$17,182.80! That’s the amount of the check presented to Millersville University on July 13 by PPL Electric Utilities’ Business Efficiency Program. MU received the check for the University’s Data Center, a new energy efficiency project in Boyer, which is saving the University thousands of dollars.
“This project contributes to the University’s goal to be net zero by 2040,” said Dr. John Anderson, president of Millersville, at the check presentation. “The rebates received from the PPL Business Energy Efficiency program contribute to the University’s revolving fund from which additional energy efficiency work will supported.”
“This data center is an important addition to our university. By replacing our outdated facility with a design incorporating the latest technology, we will have the infrastructure necessary to support our growing technological needs for many years to come. In addition, the reduction in energy consumption will not only help us to attain our sustainability goals, but also reduce our overall operating expenses,” says Nancy Pruskowski associate vice president/CIO of Information Technology.
Watch a video and hear the sounds of the new Boyer Data Center.
The new data center transitioned from using computer room air conditioning units to a closed-room system with a central air-conditioned passage that greatly reduces the amount of cooled space needed to keep the servers operating optimally. The energy efficiency upgrades resulted in at least a 20 percent reduction in electricity, saving over 286,380 kWh in electricity and reducing greenhouse emissions by over 125 tons annually.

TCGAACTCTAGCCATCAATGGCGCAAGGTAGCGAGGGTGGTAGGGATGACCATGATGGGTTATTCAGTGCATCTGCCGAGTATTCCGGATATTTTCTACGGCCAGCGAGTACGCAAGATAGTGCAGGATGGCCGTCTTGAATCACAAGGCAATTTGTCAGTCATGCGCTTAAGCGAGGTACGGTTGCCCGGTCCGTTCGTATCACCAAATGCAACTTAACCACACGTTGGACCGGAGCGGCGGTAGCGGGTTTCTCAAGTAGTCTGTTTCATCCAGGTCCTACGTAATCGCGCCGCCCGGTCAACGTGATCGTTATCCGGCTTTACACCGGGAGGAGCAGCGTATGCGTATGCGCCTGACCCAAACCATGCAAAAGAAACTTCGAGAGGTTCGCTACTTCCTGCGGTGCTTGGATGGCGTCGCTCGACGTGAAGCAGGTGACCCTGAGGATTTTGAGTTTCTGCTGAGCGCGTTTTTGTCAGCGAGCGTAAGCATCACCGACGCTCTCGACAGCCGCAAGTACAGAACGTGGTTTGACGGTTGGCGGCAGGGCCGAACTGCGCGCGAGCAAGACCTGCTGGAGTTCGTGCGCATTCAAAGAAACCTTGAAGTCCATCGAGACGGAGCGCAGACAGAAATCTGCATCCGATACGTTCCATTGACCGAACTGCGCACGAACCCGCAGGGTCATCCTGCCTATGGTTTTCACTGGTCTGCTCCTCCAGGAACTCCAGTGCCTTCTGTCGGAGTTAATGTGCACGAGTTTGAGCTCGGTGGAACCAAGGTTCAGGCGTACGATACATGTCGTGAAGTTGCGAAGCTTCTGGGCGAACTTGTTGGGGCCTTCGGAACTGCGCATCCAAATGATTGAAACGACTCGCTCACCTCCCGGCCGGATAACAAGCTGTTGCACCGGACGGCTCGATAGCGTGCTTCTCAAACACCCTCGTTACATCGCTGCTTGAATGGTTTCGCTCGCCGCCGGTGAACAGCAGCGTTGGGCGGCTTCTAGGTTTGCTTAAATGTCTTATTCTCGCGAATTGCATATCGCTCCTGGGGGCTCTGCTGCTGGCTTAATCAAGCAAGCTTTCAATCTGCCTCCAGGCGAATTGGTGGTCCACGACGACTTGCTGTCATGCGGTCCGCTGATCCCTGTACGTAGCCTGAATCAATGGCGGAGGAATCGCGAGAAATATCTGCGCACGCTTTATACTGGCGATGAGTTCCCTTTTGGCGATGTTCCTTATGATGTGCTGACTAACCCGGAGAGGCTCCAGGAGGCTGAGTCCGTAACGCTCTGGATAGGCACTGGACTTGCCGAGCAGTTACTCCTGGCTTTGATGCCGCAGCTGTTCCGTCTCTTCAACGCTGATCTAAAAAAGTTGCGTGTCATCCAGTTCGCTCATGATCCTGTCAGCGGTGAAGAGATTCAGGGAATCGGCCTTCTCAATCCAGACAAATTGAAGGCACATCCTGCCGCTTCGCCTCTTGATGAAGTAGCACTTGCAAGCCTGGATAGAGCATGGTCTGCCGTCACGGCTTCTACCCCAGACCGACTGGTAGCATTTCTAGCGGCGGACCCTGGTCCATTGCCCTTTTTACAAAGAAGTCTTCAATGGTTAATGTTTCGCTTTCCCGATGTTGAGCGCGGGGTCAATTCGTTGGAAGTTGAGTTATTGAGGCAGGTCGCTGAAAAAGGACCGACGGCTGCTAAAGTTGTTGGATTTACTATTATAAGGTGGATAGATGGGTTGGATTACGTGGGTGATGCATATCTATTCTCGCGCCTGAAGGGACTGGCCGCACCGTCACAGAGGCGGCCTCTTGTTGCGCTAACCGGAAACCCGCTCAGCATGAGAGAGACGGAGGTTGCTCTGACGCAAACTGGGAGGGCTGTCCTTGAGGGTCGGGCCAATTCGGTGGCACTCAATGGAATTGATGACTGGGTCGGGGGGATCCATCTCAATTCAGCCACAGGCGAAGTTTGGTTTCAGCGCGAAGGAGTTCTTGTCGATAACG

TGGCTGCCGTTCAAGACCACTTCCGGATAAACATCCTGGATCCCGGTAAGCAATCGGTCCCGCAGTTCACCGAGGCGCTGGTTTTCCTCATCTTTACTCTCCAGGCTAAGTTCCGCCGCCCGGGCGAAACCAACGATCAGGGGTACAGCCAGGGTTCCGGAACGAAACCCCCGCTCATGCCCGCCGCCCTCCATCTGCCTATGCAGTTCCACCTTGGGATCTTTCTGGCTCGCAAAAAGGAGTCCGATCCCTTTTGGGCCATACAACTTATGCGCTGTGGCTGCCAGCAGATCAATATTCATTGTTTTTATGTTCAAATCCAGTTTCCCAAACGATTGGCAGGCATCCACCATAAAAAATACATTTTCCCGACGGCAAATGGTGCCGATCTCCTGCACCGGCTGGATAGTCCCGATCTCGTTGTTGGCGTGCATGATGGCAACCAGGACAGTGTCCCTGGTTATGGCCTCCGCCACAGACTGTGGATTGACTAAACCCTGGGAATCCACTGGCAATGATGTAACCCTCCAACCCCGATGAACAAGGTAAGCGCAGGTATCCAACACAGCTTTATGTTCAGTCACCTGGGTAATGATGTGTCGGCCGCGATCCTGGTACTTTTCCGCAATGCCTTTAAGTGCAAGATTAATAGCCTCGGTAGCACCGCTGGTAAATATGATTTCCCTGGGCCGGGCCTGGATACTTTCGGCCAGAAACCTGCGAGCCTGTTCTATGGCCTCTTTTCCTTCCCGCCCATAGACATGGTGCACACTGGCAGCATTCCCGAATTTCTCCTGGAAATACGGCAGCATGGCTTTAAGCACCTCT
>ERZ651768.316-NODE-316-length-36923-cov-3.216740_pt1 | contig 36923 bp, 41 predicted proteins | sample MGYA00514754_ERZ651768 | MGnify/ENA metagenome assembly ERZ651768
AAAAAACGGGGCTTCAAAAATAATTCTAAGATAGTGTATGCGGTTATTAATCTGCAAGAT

“This is probably the single biggest energy efficiency project we have completed since releasing our Climate Action Plan. The annual electricity savings would almost be enough to power two Lombardo Welcome Centers—the net zero energy building that’s currently under construction,” says Chris Steuer sustainability manager.
In the fall of 2008, Pennsylvania enacted a new law, Act 129, to reduce demand on the electrical grid by requiring utilities to develop plans to encourage energy efficiency and conservation among their customers. Those plans include rebates for new appliances, lighting and windows, energy audits, and refrigerator recycling programs.
MU’s rebate was calculated based on the energy savings and the cost factors of the project. The University Data Center was considered a custom project and is paid at a rate of $0.06 per kWh savings over a one-year period.
“Participating in PPL’s Energy Efficiency Program helps us reduce the overall costs of our energy-efficiency projects. It’s a great incentive and one that we’re happy to raise awareness of among our fellow universities and the business community,” says Steuer.
For more information about this and other sustainability projects on campus, visit http://www.millersville.edu/sustainability/.